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ARSCLIST  June 2007

ARSCLIST June 2007

Subject:

Re: The worst cassette tape years

From:

David Lewis <[log in to unmask]>

Reply-To:

Association for Recorded Sound Discussion List <[log in to unmask]>

Date:

Mon, 4 Jun 2007 17:18:14 -0400

Content-Type:

text/plain

Parts/Attachments:

Parts/Attachments

text/plain (124 lines)

Indeed, I was lucky in that I recorded many of my first gigs on 30 Certrons
that I bought at one time - for $10. They don't sound terrific, but they
don't sound significantly different from the way they did in 1980 and are
not prone to dropouts like some others. 

My worst
Memorex: any year, but especially around 1980-84 and 1988. On the earlier
ones the pad that presses down is glued to a metal plate, and they dry out.
So I've had to replace EVERY pad on every Memorex cassette I have from these
years. 
Computron: horrible, cheap tapes that sounded terrible to start with and yet
worse later.
Tonemaster: The Yellow labeled ones aren't bad, and the red labeled ones
were pretty good. But the grey label Tonemasters are prone to dropouts and
the pad insert comes loose - a lot. Thank goodness they also came with
screws. 
CBS: The pre-Sony Sony tapes are particularly poor - most that I've seen are
unplayable now, including the one that I have.
Maxell in the 90s: As Tom mentioned, Maxell experience a slip in quality
around 1990, especially in longer lengths like 100, 110 etc. 
Scotch: already covered
"Maxwell": Didn't use this brand, but I've found one. It is a cheap knockoff
of a Maxell with a design meant to fool the consumer! The one I have is
unplayable.
Studio made blanks: I guess what you got depended on where your studio
bought their blanks from. Yet I've never bought, owned or found a studio
made cassette that was of any count. 
Metal, C120s or 180s: What a bad idea! These formats were useless.  

My best:
TDK
Maxell in the 80s
Denon: Although I've experienced some problems long term with Denons, those
from 1988-89 are really pretty good.
BASF: very good circa 1980 and in 1986-87.

I'd like to contribute more, but I'd have to look at my cassette holdings
for more brands. Practically all of the recording I did of my own groups and
original music, except for studio sessions, were captured on cassette
between 1978-1998. So this is of high concern to me.

David N. Lewis
Assistant Classical Editor, All Music Guide

"Never treat an audience as customers-always treat them as partners." - Ted
Healy

-----Original Message-----
From: Association for Recorded Sound Discussion List
[mailto:[log in to unmask]] On Behalf Of Tom Fine
Sent: Monday, June 04, 2007 4:48 PM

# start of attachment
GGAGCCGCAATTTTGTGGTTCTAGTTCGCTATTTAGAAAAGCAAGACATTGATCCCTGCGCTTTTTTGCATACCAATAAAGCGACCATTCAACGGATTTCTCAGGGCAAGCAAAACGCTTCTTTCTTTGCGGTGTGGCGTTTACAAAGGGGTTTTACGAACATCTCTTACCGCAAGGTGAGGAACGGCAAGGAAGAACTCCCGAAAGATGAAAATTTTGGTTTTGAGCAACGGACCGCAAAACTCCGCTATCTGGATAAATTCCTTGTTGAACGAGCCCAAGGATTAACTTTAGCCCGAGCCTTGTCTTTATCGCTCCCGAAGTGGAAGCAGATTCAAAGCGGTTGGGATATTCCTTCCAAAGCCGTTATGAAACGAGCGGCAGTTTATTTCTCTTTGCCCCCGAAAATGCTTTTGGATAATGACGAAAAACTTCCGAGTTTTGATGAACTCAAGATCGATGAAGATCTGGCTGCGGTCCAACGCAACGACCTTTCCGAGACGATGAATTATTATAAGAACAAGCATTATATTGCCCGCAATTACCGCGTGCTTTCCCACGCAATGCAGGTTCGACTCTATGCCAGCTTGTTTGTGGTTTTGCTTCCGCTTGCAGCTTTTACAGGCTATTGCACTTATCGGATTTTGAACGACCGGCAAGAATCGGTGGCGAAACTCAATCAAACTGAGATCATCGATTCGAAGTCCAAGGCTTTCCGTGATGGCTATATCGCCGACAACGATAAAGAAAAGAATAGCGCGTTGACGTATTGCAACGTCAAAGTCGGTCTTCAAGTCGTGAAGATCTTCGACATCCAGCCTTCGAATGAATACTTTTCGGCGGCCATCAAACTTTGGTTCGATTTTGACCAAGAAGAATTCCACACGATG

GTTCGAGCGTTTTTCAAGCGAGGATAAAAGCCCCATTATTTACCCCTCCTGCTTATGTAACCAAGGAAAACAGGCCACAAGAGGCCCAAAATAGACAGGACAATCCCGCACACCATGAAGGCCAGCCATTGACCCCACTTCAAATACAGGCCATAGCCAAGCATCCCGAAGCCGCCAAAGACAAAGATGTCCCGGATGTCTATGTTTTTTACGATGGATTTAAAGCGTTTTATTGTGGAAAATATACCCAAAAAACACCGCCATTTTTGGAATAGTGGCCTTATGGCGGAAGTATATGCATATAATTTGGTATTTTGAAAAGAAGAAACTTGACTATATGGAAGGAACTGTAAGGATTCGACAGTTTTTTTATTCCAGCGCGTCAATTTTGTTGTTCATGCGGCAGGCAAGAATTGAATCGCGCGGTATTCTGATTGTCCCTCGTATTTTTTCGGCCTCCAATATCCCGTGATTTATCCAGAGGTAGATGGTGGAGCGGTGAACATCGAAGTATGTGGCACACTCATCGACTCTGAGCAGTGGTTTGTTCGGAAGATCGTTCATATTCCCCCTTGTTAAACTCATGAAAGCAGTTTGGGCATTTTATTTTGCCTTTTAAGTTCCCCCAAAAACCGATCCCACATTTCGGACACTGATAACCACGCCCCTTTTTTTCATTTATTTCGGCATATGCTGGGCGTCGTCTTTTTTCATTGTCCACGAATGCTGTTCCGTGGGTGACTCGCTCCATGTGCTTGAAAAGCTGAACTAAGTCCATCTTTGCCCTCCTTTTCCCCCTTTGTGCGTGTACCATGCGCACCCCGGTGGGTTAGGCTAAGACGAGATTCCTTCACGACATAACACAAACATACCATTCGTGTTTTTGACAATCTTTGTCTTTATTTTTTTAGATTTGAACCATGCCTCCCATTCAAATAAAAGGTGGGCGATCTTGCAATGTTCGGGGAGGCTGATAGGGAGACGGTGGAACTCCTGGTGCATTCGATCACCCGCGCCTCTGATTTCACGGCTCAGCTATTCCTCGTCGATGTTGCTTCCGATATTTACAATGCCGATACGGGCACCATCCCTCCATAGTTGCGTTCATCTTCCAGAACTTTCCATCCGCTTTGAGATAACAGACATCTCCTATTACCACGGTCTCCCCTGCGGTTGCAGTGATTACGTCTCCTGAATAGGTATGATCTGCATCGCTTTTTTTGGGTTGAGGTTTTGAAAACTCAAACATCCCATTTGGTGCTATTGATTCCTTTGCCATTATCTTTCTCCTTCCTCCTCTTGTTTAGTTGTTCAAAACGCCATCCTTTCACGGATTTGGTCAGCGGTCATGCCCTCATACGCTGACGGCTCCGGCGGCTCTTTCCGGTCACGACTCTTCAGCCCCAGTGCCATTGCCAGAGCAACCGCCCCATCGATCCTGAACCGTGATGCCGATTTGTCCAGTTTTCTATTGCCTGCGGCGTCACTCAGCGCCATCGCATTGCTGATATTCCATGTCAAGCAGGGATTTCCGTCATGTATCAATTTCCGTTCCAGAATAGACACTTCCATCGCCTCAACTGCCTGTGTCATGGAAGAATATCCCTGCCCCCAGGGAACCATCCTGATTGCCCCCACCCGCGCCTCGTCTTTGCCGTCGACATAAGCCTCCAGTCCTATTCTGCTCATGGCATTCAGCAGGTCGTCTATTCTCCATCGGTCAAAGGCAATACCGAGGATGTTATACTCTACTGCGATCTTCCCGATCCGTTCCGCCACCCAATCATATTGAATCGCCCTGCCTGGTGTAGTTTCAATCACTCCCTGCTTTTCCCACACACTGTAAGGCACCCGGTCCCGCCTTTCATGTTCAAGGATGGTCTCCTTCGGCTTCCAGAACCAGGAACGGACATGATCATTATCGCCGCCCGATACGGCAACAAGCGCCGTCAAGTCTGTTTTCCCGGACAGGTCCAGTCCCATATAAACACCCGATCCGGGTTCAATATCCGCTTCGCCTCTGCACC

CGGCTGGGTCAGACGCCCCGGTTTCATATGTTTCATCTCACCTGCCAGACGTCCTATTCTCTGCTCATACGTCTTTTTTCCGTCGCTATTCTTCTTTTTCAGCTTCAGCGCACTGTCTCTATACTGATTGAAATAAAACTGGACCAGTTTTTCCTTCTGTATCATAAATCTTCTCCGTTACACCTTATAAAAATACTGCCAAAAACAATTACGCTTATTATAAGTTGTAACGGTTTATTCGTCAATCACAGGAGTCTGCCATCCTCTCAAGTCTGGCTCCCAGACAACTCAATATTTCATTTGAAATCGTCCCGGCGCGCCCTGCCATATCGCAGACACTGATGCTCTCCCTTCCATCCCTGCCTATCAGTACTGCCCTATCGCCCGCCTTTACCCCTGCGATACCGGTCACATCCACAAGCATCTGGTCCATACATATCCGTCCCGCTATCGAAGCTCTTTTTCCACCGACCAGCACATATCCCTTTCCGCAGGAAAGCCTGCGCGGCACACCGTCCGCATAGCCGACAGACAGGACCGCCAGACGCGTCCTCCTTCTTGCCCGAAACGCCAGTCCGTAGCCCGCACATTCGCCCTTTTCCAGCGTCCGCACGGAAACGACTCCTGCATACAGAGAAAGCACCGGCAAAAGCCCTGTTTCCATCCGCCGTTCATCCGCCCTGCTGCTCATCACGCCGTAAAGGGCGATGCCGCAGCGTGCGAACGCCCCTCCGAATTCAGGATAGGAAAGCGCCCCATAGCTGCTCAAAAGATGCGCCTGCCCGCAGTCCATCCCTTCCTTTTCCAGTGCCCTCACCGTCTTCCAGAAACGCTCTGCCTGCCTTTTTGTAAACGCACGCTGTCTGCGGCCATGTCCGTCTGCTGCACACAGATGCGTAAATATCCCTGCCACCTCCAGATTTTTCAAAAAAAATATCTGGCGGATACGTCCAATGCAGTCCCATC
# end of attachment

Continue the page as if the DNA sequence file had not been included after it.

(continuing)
To: [log in to unmask]
Subject: Re: [ARSCLIST] The worst cassette tape years

Yes, those were terrible but my father used those to tape his lectures for a
course he taught at NYU 
(super-tough Panasonic tape recorder on the table in front of him -- plenty
of table resonance to 
tune out for better audibility). They sat for about 15 years in a box in
semi-damp basement before 
my brother decided to copy them to CD. They have all played just fine so
far, and he's about halfway 
through the box.

So, bad quality on Day 1 for sure, but they seem to be durably bad.

-- Tom Fine

----- Original Message ----- 
From: "Miriam Meislik" <[log in to unmask]>
To: <[log in to unmask]>
Sent: Monday, June 04, 2007 4:12 PM
Subject: Re: [ARSCLIST] The worst cassette tape years


> Hmmm, Certron comes to mind.  Three noisy rattling tapes for a buck. I
used to use them to tape 
> things off the radio in the 1970s.
>
>
>
> Terry, Kopana wrote:
>
>> The 70's and 80's had a few years that weren't very kind in the world of
>> cassette tape manufacturing. Those crappy years have come back to haunt
>> more than one of us as time has gone on. If you had to pick the year(s)
>> that saw the most poorly manufactured cassette tape, what would it
>> (they) be? In scouring the ARSC archives I've seen two brands mentioned
in
>> particular that seem to be more prone to crappiness than others: 3M and
>> Scotch. Is one worse than the other? Are there other brands that are
>> even worse? Many thanks for your opinions,
>> Kopana
>>
>>
>> Kopana Terry
>> Sr Image Management Specialist
>> Preservation & Digital Programs
>> University of Kentucky
>> M.I. King Library, rm 105
>> Lexington, KY 40506-0039
>> office (859) 257-3210; fax (859) 257-6311
>> [log in to unmask] ; http://kdl.kyvl.org
>
> -- 
> Miriam Meislik
> Media Curator
> Archives of Industrial Society
> University of Pittsburgh
> 7500 Thomas Blvd.
> Pittsburgh, PA 15260
> (412)244-7075 voice
> (412)244-7077 fax
> [log in to unmask]
>
> http://www.library.pitt.edu/libraries/archives/archives.html
> http://digital.library.pitt.edu/pittsburgh/index.html
> http://images.library.pitt.edu/pghphotos
>
>
> When your mouth drops open, click the shutter.
> --Harold Feinstein, November 11, 2001
> 

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